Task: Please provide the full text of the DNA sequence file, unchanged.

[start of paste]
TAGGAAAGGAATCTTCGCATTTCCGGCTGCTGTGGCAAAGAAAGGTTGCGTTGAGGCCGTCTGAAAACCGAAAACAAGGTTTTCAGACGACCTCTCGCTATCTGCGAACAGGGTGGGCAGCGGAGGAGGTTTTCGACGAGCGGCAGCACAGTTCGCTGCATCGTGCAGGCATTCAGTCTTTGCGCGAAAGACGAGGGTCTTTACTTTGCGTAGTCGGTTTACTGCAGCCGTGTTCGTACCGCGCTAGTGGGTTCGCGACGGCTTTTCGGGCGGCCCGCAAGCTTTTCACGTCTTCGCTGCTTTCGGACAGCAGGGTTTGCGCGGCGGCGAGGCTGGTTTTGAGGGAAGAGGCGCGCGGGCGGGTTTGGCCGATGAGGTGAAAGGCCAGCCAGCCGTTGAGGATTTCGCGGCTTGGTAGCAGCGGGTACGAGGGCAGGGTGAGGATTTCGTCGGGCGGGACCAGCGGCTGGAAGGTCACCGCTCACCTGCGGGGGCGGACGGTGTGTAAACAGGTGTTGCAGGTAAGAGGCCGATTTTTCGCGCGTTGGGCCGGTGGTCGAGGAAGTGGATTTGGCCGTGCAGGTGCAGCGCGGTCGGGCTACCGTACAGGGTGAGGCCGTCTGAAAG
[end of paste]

TAGGAAAGGAATCTTCGCATTTCCGGCTGCTGTGGCAAAGAAAGGTTGCGTTGAGGCCGTCTGAAAACCGAAAACAAGGTTTTCAGACGACCTCTCGCTATCTGCGAACAGGGTGGGCAGCGGAGGAGGTTTTCGACGAGCGGCAGCACAGTTCGCTGCATCGTGCAGGCATTCAGTCTTTGCGCGAAAGACGAGGGTCTTTACTTTGCGTAGTCGGTTTACTGCAGCCGTGTTCGTACCGCGCTAGTGGGTTCGCGACGGCTTTTCGGGCGGCCCGCAAGCTTTTCACGTCTTCGCTGCTTTCGGACAGCAGGGTTTGCGCGGCGGCGAGGCTGGTTTTGAGGGAAGAGGCGCGCGGGCGGGTTTGGCCGATGAGGTGAAAGGCCAGCCAGCCGTTGAGGATTTCGCGGCTTGGTAGCAGCGGGTACGAGGGCAGGGTGAGGATTTCGTCGGGCGGGACCAGCGGCTGGAAGGTCACCGCTCACCTGCGGGGGCGGACGGTGTGTAAACAGGTGTTGCAGGTAAGAGGCCGATTTTTCGCGCGTTGGGCCGGTGGTCGAGGAAGTGGATTTGGCCGTGCAGGTGCAGCGCGGTCGGGCTACCGTACAGGGTGAGGCCGTCTGAAAG